• Here is one of the lecture pages containing the content, slides and work notes. So Matumo’s material was developed from scratch to address a curriculum need and the end result is getting much more use and providing her with more exposure globally. In fact Matumo’s resource is one of our most popular OER’s in terms of click throughs from the OER directory.
  • To ensure sustainability we identified open champions throughout the institution and attempted to solicit greater interest in the OER movement by leveraging the exposure we could offer our academics. Our champions, the so called open scholars, were happy to showcase and share their teaching and learning materials outside of the classroom and around the world. There was no push and very little incentive besides exposure to contribute to the project. We therefore needed a system which would enable academics to add resources to the OER directory themselves. So it was a self empowered model - in a sense giving academics a space to create and share their teaching portfolio. Submitted content is checked for licensing conflicts and suitability as a teaching resource only. This pride of authorship model relies on the professionalism of teachers as the creators of quality learning activities using quality teaching tools. We also provide rating and commenting systems which allow the academic to gather some feedback from content users. As this was the result of a project, it was impossible for us to assume that their would be long term human resources to continually clear content or help academics transform their materials. However support and advocacy activities have been absorbed by the Centre for Educational Technology at UCT which is normally responsible to help academics use technology in their teaching. It is hoped that academics interested in creating digital teaching and learning tools with the help of the centre will make them OER.
  • Academics are sharing, its just not always in an organized way. Systems and software which support the sharing and curation of teaching materials can help us to optimize and increase discoverability while profiling open scholars . In many ways academics are well poised to lead the way in referencing online and legally open content for the modern day. With so much content online and open we need to set a good example of how this content can be used and how to properly reference it for our students, rather than relying on classroom fair use over and over. Teaching materials can benefit from being valued much like we value research in HE. Open education practices are exposing some contradictions in our practice and potentially disrupting business as usual. Institution's require strategies to incorporate the production and sharing of OER as part of the universities ‘usual business’ which is valued as equally as research. Universities can capitalize on the active curation of teaching material and potentially marketing the type of teaching the institution does. Showcasing OER at your institution is one way to encourage academics to share and contribute to this movement. If you have an educational technology unit helping academics create elearning materials, this is a fantastic place to introduce the concept of OER and encourage the idea of developing content with openness in mind.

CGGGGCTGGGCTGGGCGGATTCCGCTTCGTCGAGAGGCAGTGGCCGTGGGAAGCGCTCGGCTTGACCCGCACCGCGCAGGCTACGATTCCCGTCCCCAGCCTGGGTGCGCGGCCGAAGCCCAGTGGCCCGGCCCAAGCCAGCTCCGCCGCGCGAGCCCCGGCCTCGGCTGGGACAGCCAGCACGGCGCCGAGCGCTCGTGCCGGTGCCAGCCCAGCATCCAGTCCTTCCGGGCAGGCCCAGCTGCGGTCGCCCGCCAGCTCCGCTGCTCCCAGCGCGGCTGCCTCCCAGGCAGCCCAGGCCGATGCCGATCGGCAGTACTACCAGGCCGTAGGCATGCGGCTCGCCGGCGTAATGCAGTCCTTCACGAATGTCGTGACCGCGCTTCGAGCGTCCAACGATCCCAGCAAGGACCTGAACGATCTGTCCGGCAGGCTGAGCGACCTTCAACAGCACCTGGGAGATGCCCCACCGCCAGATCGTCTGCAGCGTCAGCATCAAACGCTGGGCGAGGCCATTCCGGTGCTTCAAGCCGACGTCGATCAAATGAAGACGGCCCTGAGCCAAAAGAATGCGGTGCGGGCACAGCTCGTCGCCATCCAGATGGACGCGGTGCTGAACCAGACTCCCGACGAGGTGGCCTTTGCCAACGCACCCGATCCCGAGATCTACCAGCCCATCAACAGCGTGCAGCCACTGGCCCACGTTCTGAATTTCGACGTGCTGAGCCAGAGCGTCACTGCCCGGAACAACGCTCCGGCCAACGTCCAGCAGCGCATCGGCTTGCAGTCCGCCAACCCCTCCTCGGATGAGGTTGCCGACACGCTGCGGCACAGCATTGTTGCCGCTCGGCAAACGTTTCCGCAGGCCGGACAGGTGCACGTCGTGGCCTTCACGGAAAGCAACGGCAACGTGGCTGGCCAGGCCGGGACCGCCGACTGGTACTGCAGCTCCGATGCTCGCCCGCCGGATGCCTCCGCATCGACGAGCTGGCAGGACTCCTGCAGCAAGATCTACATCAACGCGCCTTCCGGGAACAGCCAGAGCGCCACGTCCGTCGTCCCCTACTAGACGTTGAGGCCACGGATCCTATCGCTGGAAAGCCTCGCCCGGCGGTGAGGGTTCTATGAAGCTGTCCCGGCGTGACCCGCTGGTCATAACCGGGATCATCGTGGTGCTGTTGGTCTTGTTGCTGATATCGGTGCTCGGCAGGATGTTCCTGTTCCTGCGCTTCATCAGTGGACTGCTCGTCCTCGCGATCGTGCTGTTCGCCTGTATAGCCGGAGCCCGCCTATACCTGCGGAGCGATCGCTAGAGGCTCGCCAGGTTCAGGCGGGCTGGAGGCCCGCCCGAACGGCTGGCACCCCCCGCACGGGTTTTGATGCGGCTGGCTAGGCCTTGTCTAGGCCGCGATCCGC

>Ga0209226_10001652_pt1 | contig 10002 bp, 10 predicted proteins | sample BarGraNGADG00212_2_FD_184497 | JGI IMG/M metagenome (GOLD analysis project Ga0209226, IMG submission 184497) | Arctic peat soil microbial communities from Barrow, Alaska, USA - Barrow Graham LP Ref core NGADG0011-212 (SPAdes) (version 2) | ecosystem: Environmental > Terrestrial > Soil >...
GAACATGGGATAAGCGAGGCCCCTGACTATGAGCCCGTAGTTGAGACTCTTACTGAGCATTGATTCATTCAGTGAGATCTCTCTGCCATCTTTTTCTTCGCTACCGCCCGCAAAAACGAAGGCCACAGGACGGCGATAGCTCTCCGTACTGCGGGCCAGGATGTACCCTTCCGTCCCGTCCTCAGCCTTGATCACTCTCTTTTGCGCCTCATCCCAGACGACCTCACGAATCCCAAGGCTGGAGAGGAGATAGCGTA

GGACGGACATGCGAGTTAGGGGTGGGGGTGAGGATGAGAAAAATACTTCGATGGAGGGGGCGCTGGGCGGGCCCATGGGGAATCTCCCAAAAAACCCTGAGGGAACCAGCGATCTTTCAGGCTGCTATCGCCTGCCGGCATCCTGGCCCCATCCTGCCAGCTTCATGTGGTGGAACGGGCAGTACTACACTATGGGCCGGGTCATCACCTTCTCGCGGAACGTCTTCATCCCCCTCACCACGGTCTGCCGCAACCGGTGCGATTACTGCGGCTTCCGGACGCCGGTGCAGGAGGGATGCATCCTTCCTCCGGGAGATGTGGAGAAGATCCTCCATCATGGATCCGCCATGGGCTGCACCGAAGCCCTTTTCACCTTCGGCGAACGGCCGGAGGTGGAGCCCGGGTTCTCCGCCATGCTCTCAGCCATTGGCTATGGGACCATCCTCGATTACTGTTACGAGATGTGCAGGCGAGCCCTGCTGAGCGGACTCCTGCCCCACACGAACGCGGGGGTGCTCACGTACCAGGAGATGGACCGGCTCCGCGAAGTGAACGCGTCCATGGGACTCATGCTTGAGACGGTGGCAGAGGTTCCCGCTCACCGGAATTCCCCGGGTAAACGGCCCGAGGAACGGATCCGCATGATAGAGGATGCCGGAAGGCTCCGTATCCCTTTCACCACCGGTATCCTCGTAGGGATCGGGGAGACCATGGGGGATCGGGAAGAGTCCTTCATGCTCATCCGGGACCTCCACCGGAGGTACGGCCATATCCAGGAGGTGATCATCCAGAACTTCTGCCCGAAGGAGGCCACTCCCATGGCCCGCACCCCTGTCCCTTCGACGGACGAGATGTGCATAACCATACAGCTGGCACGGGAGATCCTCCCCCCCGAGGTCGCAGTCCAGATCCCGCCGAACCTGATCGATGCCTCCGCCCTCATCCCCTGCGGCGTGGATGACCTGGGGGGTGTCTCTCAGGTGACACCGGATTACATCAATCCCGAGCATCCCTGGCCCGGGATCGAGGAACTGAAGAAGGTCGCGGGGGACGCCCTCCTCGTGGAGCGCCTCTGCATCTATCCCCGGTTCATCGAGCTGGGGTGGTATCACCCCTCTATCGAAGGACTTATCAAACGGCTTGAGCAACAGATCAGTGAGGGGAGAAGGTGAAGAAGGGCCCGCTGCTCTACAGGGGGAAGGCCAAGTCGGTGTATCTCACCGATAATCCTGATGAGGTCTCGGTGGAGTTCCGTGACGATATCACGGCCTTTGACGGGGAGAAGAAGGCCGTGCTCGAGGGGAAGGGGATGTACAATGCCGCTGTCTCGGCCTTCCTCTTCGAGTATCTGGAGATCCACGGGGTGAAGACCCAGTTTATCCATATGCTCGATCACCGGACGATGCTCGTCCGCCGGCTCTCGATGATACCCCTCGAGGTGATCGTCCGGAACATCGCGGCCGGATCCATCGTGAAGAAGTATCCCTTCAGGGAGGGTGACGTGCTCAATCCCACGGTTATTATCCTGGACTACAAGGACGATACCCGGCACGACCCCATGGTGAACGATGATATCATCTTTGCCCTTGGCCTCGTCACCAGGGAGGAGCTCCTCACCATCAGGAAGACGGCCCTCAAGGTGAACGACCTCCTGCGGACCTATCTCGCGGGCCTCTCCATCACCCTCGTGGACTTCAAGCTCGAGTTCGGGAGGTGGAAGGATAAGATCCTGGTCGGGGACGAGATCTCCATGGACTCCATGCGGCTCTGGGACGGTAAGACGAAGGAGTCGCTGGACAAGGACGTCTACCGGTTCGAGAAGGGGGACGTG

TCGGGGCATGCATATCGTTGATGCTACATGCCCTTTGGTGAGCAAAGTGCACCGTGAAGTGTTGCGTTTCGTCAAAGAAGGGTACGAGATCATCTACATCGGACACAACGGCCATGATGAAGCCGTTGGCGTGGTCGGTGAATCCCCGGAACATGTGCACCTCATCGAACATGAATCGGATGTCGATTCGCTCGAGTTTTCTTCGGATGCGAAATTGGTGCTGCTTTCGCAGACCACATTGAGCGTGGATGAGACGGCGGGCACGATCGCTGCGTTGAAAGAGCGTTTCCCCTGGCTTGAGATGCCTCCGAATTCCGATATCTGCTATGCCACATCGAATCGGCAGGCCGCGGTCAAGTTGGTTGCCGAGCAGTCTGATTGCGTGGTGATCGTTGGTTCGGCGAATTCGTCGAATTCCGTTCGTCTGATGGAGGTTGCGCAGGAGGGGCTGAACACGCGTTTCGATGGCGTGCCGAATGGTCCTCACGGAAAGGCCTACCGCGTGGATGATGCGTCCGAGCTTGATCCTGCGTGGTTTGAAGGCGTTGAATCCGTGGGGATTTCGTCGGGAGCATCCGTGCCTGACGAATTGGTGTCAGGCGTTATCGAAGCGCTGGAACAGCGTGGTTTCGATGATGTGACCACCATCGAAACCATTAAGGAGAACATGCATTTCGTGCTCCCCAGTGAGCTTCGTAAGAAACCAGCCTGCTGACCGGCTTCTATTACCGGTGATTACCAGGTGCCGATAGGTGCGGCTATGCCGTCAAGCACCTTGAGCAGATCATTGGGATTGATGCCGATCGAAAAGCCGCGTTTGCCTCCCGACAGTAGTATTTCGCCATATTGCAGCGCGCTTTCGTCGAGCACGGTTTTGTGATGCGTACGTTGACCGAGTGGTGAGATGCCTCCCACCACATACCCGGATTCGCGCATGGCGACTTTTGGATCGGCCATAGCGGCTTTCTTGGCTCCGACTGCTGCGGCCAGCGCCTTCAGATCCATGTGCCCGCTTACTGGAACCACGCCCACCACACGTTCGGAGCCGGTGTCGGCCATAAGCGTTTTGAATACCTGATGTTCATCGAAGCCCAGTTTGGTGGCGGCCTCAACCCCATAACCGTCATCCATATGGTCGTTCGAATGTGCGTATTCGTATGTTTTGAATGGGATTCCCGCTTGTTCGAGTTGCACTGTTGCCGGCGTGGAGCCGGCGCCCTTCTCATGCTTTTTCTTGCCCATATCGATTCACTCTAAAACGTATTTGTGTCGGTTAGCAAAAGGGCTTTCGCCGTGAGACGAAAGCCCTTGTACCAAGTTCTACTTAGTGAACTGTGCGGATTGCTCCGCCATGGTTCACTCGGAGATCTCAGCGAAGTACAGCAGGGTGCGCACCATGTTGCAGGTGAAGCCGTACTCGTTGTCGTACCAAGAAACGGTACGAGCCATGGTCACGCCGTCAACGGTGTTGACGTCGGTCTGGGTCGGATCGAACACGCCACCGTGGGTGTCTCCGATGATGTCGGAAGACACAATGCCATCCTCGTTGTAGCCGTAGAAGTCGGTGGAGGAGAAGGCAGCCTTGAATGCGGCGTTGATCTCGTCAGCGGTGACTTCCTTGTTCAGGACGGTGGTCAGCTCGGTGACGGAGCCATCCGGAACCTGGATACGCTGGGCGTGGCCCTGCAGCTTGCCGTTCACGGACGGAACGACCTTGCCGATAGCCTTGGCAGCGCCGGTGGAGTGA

• Institutionalizing OER at the University of Cape Town

    1. 1. Open Teaching in a Digital Age: Becoming Global Scholars OER at the University of Cape Town eLearning Africa 2010 Michael Paskevicius
    2. 2. OER: An Alternative Conception <ul><li>Open educational resources are the openly licensed and freely accessible teaching and learning resources created to support and enhance the process of teaching </li></ul><ul><li>What if all resources created for teaching and learning at universities were made available by default as OER? </li></ul>
    3. 3. Why and why now?
    4. 4. Opportunities at UCT <ul><li>OER UCT Project </li></ul><ul><ul><li>Audit of potential open materials </li></ul></ul><ul><ul><li>Creation of an OER directory </li></ul></ul><ul><ul><li>Advocacy and awareness </li></ul></ul><ul><li>Health OER </li></ul><ul><ul><li>Focused on materials development </li></ul></ul>
    5. 5. Result of Institutional Audit <ul><li>Many UCT academics already sharing </li></ul><ul><li>Need to organize the already shared content from the university </li></ul><ul><li>Sharing and growing the </li></ul><ul><li>idea of ‘openness’ </li></ul>
    6. 6. Software Development Process <ul><li>Relationship to Learning Management System (LMS) </li></ul><ul><li>Software selection process </li></ul>
    7. 8. Professor Jean-Paul Van Belle
    8. 11. Matumo Ramafikeng
    9. 13. Strategy for Sustainability <ul><li>User able to manage own resources and profile </li></ul><ul><li>‘ Pride of authorship’ model of OER publishing </li></ul><ul><li>No separate business unit designated to clear content </li></ul><ul><li>OER support will continue from the Centre for Educational Technology </li></ul>
    10. 14. Challenges and Lessons Learned <ul><li>Academics are sharing, but not always in an organized or optimized way </li></ul><ul><li>Academics can lead the way in demonstrating how the internet can be used as a resource </li></ul><ul><li>Teaching materials are generally undervalued </li></ul><ul><li>Requires strategies to incorporate the production and sharing of OER as part of the universities ‘usual business’ </li></ul><ul><li>Digital teaching materials benefit from being ‘born-OER’ </li></ul>
    11. 15. This work is licensed under the Creative Commons Attribution-Share Alike 2.5 South Africa License. To view a copy of this license, visit or send a letter to Creative Commons, 171 Second Street, Suite 300, San Francisco, California, 94105, USA. Prepared by: Michael Paskevicius [email_address] OpenContent Directory : http:// OER UCT project blog: Follow us: http:// Follow me: http:// Presentations: http://